The Collaborator

Through partnerships with local leaders, this man who loves Memphis guides Latinos to a brighter future.

photography by Brandon Dill

He couldn’t have lost his real estate job at a worse time. The father of three children, with a wife due to deliver the fourth baby any day, Mauricio Calvo knew he had to earn some income. Facing a slow housing market and a stagnant economy, he was grateful to find work frying chicken for a few months at Chik-fil-A in Germantown. “You do what you have to do,” he says. As good fortune would have it, he was also volunteering at the time for Latino Memphis, and when the director resigned to take a teaching job, Calvo was offered the position. “I accepted,” he says, “and it’s the best job I’ve ever had.”

That was in 2008, and since then the 38-year-old former small business owner with a quick smile and contagious zest has been spreading the word about the nonprofit organization’s goals and partnerships. And he can’t praise his adopted city highly enough.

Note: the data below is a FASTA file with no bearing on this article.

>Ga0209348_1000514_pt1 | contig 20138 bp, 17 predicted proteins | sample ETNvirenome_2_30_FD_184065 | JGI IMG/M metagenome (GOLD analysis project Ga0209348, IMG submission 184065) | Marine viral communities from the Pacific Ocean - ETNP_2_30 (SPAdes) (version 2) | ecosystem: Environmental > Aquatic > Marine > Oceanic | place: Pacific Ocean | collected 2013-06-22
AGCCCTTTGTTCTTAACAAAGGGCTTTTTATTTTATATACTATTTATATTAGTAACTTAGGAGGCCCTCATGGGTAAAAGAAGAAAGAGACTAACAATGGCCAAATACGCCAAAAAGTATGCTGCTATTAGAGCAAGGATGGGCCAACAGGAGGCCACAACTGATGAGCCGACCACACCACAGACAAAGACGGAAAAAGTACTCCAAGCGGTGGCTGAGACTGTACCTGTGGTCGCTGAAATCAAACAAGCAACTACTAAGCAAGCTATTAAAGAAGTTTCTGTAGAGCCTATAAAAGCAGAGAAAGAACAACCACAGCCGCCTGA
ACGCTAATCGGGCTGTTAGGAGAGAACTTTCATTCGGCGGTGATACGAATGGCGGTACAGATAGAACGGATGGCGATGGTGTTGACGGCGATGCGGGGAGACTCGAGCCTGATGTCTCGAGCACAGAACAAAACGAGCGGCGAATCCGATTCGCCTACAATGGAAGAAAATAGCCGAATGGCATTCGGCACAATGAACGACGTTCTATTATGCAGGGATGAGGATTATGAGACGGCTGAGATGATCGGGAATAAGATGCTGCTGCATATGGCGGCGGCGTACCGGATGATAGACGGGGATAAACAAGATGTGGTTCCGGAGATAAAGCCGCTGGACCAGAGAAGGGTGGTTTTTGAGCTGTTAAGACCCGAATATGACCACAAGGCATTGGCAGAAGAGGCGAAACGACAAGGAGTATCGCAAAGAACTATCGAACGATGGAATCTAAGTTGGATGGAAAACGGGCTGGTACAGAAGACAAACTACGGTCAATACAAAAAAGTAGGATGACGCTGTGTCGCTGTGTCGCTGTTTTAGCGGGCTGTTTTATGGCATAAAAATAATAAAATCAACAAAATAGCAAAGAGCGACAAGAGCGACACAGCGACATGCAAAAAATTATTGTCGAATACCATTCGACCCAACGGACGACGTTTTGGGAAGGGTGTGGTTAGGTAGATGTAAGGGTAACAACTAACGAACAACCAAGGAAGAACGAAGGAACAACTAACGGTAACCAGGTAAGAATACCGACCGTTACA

“I found Memphis such a wonderful place,” says Calvo, a native of Mexico City. He recalls his first day here in 1993, as a student at Christian Brothers University where he’d enrolled on a scholarship to study business. “It was hot, and I remember the smell of mulch,” he adds with a laugh. “Whenever I smell mulch, my mind goes to day one, when I fell in love with CBU and with Memphis.” He also fell in love with his wife, Yancy — but that came after they built a solid friendship. “I married my best friend,” he says. The couple married in October 2001, right after the attacks of 9/11. “We realized that you never know what might happen,” says Calvo.

As head of Latino Memphis, which was founded in 1995 and has three staff members, Calvo guides the organization toward its mission to “connect, collaborate, and advocate for the betterment of the Hispanic community” in the areas of health, education, and justice. “We respond to about 10,000 calls a year from people needing help,” he says. “They want to know how do they get their kids in school, how do they sign up for TennCare, how do they find places such as the Church Health Center or Christ Community Health Services.”